Neurostimulation in dry eye disease—past, present, and future
Publication date: Available online 9 November 2018
Source: The Ocular Surface
Author(s): Gabriela Dieckmann, Felipe Fregni, Pedram Hamrah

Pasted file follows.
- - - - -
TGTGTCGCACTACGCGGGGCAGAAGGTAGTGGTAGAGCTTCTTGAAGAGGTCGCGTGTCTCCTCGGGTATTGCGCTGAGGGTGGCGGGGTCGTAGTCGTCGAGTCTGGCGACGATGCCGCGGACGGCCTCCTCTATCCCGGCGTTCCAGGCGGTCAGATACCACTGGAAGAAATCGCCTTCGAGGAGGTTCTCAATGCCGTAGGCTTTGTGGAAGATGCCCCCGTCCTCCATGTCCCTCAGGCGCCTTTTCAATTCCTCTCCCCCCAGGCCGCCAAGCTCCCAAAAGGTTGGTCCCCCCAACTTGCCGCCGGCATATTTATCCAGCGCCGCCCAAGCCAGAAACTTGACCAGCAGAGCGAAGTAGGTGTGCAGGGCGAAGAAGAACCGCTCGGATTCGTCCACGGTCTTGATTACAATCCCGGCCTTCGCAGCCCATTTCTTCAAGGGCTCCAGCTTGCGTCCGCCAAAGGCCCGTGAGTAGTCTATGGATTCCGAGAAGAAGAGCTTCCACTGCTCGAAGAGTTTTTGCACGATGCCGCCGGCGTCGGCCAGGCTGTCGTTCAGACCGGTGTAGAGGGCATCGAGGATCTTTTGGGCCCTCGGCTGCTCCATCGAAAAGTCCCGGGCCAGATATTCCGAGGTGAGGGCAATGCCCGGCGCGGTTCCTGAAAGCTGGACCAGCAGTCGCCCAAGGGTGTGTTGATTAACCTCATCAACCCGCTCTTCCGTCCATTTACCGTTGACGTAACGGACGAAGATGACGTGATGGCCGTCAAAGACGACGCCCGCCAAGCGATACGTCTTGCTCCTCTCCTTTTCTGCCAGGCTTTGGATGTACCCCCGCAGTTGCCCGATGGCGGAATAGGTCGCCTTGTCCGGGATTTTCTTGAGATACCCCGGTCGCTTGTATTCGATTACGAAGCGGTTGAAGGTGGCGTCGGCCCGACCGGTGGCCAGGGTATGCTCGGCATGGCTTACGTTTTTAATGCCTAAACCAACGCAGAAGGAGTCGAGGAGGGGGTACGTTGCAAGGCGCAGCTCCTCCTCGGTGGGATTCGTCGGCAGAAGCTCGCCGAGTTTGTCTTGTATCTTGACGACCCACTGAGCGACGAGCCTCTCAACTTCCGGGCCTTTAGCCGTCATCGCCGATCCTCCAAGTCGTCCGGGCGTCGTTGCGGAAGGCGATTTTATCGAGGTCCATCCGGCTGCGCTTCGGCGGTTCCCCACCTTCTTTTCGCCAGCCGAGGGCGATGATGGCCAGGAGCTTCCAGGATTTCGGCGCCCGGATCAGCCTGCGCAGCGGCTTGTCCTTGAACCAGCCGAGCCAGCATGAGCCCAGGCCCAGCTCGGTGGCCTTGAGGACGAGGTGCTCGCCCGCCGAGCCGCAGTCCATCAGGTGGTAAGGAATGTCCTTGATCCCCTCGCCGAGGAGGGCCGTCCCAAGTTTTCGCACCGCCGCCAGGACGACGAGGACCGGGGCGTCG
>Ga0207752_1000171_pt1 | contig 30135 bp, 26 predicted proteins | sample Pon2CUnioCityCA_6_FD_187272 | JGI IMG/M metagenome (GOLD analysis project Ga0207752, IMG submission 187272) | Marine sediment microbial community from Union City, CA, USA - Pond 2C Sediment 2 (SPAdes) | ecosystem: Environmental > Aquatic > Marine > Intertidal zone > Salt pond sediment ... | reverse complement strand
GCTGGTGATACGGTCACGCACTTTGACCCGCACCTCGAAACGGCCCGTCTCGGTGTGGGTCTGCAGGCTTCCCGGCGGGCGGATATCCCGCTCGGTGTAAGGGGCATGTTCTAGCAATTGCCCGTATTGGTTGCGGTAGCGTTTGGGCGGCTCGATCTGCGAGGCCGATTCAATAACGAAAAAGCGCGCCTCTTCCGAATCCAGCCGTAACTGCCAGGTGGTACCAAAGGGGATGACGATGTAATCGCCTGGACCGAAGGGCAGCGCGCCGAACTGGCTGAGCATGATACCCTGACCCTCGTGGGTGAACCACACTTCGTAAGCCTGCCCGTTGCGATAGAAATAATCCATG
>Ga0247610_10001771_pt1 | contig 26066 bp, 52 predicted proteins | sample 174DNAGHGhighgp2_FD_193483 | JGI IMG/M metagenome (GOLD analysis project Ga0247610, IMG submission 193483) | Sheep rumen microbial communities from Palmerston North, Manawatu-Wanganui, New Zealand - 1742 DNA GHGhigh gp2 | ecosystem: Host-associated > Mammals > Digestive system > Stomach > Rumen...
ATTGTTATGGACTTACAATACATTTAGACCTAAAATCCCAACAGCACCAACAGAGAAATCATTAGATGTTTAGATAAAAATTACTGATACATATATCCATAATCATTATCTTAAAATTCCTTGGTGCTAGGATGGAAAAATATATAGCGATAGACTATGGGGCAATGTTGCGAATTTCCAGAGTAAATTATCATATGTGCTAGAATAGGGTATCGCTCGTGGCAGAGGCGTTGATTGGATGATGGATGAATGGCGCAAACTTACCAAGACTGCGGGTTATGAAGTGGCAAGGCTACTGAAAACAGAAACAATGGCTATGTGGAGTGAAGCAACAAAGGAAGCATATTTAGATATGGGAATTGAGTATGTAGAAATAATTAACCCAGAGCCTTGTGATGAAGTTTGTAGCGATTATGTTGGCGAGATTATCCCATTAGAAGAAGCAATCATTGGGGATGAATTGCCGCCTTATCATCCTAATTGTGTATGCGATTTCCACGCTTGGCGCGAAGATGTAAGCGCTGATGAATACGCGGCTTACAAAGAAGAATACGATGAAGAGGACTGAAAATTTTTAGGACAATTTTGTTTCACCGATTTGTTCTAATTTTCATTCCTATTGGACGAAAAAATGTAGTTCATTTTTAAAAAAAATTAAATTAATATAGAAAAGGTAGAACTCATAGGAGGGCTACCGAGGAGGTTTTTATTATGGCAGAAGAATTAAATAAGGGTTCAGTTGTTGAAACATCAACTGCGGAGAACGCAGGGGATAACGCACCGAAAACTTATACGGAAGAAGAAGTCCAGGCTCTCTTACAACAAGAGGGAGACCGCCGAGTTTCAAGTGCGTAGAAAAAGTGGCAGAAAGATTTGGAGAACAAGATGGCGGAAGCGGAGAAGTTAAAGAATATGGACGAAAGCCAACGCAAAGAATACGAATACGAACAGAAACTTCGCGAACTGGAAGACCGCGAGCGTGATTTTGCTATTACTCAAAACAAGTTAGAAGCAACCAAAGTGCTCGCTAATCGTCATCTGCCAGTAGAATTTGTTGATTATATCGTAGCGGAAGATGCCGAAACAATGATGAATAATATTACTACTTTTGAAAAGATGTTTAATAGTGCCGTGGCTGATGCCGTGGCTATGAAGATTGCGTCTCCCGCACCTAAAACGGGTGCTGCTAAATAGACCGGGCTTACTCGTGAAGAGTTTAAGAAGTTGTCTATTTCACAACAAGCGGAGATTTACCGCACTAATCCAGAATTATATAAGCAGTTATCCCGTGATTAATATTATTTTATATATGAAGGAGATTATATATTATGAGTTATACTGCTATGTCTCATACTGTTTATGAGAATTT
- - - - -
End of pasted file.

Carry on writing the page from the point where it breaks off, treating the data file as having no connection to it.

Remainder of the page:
Neuromodulation is a novel approach that utilizes electrical signals, pharmaceutical agents, or other forms of energy to modulate abnormal neural function through neurostimulation. Neurostimulation is a novel technique that uses electrical currents to stimulate the nervous system. During the recent few decades, neuromodulation has gained significant attention, in particular for the treatment of chronic neurological diseases, due to its success in treating patients unresponsive to conventional pharmacological therapies. Dry eye disease (DED) is a chronic, multifactorial disease that affects millions of people worldwide. Recent data have demonstrated that neurosensory abnormalities contribute to the pathogenesis of DED. Current mainstays of dry eye therapy include lubrication, tear retention, and anti-inflammatory therapies, among others. The recent development of intranasal neurostimulation therapy for DED utilizes the nasolacrimal reflex as an alternative pathway, not only to increase tear production via increased lacrimation, but also to target other tear film components, such as mucin and meibum secretion, promoting tear film homeostasis. This review aims to describe the different types of neuromodulation devices available and their application for non-ocular diseases, as well as to review recent advances and literature on ocular neurostimulation.